Is There a Place for Blockchain Technology in the Metal Fabrication Industry?

WalMart recently announced that it, along with its Sam’s Club division, will be requiring the use of blockchain technology to trace production through the delivery of its fresh, leafy greens. The move is being made in an effort to prevent, limit and control foodborne illnesses and more quickly react to food recalls. It would not be surprising to see other fruits and vegetables follow, and eventually even other products.

What does WalMart and leafy greens have to do with metal fabrication? Well, the first thing is while the world of finance has been embracing blockchain for years and 80% of financial institutions have plans to use the technology in the near future, this marks a significant move of the technology into supply chain verification. The second reason is that when a large corporation like WalMart accepts the use of technology such as blockchain, it should cause everyone to think.

A Quick Blockchain Primer

Blockchain is most often described as a digital ledger distributed on a network. While the digital information may be distributed on the network, it may not be copied. That means each individual piece of data can only have one owner. The information is regularly updated and reconciled to be as up to date and accurate as possible. Each one of these updates is what is referred to as a “block”.

Blockchain technology is the foundation of cryptocurrency like Bitcoin. In a little over a decade, it has been proven secure and reliable. Any issues with blockchain technology have been due to human error or hacking. Like the internet, it is redundant and resilient.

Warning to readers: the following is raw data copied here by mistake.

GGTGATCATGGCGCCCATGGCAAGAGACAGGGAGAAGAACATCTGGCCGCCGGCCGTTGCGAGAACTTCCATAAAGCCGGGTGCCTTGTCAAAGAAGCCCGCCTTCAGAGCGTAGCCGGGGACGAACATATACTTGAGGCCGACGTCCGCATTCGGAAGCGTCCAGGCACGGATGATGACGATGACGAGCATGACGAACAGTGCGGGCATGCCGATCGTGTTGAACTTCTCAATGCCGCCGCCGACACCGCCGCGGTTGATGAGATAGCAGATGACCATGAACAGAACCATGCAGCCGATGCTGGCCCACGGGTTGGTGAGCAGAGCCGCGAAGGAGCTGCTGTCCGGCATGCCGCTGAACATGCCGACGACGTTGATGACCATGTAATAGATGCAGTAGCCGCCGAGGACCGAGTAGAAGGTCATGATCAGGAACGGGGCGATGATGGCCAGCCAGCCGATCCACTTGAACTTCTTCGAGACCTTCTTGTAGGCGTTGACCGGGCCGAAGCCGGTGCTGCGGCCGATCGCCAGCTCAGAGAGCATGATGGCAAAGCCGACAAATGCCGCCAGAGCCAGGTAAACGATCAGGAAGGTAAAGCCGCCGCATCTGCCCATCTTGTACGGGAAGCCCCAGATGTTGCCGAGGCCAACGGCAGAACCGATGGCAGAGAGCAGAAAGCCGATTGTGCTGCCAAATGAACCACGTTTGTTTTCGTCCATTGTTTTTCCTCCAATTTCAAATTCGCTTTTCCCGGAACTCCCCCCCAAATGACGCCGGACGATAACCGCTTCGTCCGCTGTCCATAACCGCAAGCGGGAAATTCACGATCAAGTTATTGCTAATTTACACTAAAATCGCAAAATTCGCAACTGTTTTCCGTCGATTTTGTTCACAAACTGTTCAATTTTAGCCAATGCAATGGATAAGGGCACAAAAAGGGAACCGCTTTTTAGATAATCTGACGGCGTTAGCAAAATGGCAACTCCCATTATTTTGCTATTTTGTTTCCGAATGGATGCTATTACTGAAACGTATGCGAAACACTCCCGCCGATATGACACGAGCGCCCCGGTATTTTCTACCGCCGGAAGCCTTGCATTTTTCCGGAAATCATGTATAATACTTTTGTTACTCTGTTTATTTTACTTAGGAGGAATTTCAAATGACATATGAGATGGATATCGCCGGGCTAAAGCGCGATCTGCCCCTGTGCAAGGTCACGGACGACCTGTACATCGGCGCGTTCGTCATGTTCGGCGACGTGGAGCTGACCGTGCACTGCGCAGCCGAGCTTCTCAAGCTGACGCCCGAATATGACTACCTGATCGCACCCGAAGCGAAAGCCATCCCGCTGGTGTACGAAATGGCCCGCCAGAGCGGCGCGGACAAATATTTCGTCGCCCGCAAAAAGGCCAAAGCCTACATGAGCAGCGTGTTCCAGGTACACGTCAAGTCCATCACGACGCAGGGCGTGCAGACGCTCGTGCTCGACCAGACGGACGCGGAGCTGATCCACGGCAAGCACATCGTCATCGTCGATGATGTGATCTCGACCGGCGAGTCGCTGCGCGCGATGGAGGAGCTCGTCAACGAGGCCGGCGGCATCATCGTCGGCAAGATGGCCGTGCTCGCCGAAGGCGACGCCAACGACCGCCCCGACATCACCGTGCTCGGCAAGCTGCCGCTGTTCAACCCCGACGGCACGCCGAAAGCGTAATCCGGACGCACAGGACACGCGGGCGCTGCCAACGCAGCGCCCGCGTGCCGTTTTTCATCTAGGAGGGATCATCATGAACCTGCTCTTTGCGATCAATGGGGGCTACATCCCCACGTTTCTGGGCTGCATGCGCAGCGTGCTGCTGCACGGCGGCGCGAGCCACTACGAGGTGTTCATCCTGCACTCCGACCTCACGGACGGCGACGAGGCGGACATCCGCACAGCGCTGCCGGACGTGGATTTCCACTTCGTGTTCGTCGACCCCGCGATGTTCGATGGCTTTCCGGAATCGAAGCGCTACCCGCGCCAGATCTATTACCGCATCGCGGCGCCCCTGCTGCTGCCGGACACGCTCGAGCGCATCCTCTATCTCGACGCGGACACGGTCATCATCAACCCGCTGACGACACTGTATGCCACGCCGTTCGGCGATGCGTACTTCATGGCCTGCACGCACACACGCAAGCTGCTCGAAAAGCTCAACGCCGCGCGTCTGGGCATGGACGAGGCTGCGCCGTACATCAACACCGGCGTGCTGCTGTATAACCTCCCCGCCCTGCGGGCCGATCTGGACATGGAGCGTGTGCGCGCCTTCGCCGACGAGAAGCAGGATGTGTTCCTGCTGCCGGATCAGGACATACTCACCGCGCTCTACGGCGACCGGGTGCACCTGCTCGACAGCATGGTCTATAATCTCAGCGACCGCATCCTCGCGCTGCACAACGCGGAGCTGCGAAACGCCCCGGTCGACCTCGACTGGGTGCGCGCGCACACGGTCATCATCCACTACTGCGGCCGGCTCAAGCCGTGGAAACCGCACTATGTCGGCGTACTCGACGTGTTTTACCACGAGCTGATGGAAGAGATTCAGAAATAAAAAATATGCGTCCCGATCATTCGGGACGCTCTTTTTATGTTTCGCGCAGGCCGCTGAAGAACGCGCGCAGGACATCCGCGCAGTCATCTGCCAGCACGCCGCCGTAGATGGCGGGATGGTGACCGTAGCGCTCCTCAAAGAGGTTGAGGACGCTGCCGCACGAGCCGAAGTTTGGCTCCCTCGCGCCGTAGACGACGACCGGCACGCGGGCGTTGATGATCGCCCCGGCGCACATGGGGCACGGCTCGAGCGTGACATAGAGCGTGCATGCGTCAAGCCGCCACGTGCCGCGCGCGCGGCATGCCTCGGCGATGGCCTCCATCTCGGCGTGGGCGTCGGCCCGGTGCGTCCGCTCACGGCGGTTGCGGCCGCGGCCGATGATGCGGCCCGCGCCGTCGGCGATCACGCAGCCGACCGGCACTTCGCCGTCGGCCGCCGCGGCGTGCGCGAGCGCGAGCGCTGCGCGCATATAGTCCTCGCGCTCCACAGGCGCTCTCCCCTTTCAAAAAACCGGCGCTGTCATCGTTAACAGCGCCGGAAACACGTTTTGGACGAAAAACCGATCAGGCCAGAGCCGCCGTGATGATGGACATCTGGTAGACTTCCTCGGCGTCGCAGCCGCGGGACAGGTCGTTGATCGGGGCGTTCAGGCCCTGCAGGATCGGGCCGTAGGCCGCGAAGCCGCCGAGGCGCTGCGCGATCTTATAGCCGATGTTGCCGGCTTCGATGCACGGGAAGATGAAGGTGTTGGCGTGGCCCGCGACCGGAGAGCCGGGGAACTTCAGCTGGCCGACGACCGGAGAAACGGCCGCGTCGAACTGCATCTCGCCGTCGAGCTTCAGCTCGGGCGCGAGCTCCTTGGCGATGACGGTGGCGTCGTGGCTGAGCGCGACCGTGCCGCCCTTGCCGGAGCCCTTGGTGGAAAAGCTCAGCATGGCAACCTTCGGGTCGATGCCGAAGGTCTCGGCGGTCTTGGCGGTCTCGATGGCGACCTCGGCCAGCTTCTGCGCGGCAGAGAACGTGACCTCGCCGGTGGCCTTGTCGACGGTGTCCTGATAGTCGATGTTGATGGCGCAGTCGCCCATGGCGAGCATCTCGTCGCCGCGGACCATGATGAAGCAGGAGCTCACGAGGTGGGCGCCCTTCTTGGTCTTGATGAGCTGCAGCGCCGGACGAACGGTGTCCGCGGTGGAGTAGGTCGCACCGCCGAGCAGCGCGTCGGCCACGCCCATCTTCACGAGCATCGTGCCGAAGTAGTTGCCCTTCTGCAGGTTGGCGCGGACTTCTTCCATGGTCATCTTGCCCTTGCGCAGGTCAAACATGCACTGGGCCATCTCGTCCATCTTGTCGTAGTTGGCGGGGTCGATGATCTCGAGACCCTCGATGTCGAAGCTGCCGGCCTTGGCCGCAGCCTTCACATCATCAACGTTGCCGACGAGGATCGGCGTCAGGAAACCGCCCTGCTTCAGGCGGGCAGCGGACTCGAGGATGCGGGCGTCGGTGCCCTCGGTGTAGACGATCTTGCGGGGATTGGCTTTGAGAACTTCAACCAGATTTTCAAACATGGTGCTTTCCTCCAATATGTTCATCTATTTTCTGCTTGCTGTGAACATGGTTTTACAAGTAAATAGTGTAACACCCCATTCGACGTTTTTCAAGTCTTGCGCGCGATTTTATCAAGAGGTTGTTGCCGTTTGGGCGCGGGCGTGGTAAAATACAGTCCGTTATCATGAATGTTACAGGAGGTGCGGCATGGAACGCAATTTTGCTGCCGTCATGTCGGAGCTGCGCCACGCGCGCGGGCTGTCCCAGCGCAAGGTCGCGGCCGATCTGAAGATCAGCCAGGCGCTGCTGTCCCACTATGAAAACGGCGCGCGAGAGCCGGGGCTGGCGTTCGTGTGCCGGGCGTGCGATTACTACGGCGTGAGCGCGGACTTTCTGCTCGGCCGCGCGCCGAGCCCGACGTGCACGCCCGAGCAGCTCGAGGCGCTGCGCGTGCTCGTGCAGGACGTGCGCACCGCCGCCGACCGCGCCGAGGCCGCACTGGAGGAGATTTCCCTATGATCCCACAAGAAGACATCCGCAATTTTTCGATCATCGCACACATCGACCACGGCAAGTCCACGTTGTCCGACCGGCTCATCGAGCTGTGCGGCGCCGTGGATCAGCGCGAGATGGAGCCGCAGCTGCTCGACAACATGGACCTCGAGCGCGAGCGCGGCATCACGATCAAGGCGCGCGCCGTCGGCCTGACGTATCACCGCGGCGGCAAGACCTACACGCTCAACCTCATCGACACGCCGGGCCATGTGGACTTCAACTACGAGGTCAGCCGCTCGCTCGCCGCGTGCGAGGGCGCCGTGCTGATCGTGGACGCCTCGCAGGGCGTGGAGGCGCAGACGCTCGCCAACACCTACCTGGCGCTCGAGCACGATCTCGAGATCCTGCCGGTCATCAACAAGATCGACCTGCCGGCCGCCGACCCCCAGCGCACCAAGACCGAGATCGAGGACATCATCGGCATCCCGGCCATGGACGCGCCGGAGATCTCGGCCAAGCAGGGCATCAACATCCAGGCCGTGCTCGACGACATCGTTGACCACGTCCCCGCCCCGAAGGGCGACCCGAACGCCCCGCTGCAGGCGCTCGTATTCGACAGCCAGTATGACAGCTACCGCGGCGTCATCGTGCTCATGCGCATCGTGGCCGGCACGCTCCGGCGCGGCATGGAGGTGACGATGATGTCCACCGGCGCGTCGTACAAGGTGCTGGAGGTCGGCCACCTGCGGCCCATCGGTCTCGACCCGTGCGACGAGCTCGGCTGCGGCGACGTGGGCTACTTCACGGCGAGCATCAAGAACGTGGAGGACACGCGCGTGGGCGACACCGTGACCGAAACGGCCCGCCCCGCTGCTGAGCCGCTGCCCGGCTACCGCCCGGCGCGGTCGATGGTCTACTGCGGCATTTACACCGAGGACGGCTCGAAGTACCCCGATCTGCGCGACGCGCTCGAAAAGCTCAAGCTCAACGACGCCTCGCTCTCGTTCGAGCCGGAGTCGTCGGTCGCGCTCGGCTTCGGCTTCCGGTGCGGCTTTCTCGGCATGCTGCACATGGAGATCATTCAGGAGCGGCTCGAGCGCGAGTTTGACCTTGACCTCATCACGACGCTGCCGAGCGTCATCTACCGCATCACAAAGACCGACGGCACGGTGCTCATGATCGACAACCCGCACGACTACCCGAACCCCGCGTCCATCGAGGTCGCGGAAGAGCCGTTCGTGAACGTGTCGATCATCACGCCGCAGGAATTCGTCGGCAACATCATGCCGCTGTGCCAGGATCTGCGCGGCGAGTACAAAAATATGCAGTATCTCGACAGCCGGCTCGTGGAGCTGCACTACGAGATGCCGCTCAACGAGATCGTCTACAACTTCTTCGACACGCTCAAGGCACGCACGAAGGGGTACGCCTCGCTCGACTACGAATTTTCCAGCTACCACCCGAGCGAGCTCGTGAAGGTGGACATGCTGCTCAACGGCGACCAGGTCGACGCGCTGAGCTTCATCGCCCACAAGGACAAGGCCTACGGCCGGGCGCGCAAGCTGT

Ultimately, blockchain makes everyone accountable to the highest degree.

Blockchain and Metal Fabrication

So how can blockchain affect the metal fabrication industry? As you can imagine any technology that can help verify transactions and suppliers can build trust. “Smart contracts”, for example, can track and trace the guidelines and conditions to meet individual parts of a contract. As each is verified along the blockchain the terms of the agreement can be completed and verified more quickly. Any issues can immediately be addressed through blockchain technology.

For metal fabricators, blockchain can work to verify vendors and to validate their part in the manufacturing process for a manufacturer. Fabricators can be the focus of a blockchain in tracking raw materials being supplied to them, or they can be a part of a blockchain in providing confidence, value and accountability for a manufacturer that they are supplying parts to.

Blockchain, the Internet of Things and Industry 5.0

While the Internet of Things and Industry 5.0 are pushing man and machine closer together through digital technology, blockchain is more focused on validating the identities and efforts of those involved. It can, to a degree, be viewed as online digital accounting that is verified by stakeholders who participate in the ledger. It adds a new layer of trust to data that then may be used as a more powerful fuel in pushing the Internet of Things and Industry 5.0 forward.

In the case of metal fabricators, copper, steel, stainless steel or aluminum parts and accessories may be involved as opposed to leafy vegetables.